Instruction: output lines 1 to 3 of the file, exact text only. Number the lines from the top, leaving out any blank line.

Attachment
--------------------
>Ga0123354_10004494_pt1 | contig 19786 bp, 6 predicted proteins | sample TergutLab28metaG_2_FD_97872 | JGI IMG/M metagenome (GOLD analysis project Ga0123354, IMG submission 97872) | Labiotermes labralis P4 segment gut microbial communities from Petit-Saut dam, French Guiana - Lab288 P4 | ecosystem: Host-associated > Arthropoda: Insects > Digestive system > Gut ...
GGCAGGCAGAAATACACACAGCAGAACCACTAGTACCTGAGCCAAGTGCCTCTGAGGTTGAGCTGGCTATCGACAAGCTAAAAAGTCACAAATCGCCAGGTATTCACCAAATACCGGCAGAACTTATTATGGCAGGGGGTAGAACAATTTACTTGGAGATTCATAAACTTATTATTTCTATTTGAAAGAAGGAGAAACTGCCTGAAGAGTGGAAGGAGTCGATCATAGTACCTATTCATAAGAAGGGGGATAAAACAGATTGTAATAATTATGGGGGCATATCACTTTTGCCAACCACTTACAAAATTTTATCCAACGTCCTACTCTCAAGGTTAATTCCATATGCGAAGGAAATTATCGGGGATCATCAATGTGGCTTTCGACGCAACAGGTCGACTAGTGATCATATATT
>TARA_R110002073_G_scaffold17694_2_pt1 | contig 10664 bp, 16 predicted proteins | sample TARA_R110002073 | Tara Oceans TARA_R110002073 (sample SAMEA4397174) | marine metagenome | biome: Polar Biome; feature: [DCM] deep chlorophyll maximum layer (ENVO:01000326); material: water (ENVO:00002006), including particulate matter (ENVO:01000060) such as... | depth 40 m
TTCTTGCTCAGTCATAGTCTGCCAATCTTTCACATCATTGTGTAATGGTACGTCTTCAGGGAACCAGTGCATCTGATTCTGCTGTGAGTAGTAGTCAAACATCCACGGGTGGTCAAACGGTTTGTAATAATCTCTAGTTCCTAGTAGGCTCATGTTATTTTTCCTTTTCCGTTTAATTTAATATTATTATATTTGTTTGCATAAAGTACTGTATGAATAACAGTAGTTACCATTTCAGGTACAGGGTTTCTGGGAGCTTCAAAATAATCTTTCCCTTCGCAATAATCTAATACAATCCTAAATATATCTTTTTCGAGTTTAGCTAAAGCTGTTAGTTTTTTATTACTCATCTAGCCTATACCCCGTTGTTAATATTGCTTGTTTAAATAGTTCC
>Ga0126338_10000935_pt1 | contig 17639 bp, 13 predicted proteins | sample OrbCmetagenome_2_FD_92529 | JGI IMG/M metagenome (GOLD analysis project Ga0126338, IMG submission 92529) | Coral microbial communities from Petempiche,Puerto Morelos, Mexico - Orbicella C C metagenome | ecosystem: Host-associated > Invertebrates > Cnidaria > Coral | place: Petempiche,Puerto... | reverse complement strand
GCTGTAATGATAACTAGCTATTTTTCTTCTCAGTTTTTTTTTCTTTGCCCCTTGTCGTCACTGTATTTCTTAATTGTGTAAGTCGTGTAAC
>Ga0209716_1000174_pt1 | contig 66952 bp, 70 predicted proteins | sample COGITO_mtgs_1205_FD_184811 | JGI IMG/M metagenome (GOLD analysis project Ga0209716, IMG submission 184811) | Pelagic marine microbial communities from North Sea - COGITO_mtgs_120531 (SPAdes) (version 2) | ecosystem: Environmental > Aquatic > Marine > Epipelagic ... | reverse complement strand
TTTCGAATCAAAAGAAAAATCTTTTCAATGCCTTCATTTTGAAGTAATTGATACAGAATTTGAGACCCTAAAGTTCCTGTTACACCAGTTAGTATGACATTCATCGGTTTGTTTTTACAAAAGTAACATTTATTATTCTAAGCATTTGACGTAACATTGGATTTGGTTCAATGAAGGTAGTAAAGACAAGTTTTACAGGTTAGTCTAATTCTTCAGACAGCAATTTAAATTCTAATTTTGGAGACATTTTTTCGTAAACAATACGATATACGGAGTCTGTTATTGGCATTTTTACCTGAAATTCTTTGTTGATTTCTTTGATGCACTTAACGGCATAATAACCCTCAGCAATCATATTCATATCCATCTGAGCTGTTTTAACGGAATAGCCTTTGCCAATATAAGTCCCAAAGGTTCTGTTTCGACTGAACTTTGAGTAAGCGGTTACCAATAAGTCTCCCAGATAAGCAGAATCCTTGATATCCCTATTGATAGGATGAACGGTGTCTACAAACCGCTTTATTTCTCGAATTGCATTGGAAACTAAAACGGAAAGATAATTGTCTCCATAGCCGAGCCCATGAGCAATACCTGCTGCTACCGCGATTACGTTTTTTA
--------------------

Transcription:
>Ga0123354_10004494_pt1 | contig 19786 bp, 6 predicted proteins | sample TergutLab28metaG_2_FD_97872 | JGI IMG/M metagenome (GOLD analysis project Ga0123354, IMG submission 97872) | Labiotermes labralis P4 segment gut microbial communities from Petit-Saut dam, French Guiana - Lab288 P4 | ecosystem: Host-associated > Arthropoda: Insects > Digestive system > Gut ...
GGCAGGCAGAAATACACACAGCAGAACCACTAGTACCTGAGCCAAGTGCCTCTGAGGTTGAGCTGGCTATCGACAAGCTAAAAAGTCACAAATCGCCAGGTATTCACCAAATACCGGCAGAACTTATTATGGCAGGGGGTAGAACAATTTACTTGGAGATTCATAAACTTATTATTTCTATTTGAAAGAAGGAGAAACTGCCTGAAGAGTGGAAGGAGTCGATCATAGTACCTATTCATAAGAAGGGGGATAAAACAGATTGTAATAATTATGGGGGCATATCACTTTTGCCAACCACTTACAAAATTTTATCCAACGTCCTACTCTCAAGGTTAATTCCATATGCGAAGGAAATTATCGGGGATCATCAATGTGGCTTTCGACGCAACAGGTCGACTAGTGATCATATATT
>TARA_R110002073_G_scaffold17694_2_pt1 | contig 10664 bp, 16 predicted proteins | sample TARA_R110002073 | Tara Oceans TARA_R110002073 (sample SAMEA4397174) | marine metagenome | biome: Polar Biome; feature: [DCM] deep chlorophyll maximum layer (ENVO:01000326); material: water (ENVO:00002006), including particulate matter (ENVO:01000060) such as... | depth 40 m